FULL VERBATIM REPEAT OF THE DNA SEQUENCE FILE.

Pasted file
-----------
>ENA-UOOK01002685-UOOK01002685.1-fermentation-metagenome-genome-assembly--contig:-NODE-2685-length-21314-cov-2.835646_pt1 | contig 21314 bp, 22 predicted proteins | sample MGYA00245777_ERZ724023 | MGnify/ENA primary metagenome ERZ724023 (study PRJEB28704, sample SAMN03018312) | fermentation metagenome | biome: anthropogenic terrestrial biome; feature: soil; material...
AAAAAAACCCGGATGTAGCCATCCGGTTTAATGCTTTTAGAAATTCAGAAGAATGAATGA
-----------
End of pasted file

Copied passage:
>ENA-UOOK01002685-UOOK01002685.1-fermentation-metagenome-genome-assembly--contig:-NODE-2685-length-21314-cov-2.835646_pt1 | contig 21314 bp, 22 predicted proteins | sample MGYA00245777_ERZ724023 | MGnify/ENA primary metagenome ERZ724023 (study PRJEB28704, sample SAMN03018312) | fermentation metagenome | biome: anthropogenic terrestrial biome; feature: soil; material...
AAAAAAACCCGGATGTAGCCATCCGGTTTAATGCTTTTAGAAATTCAGAAGAATGAATGA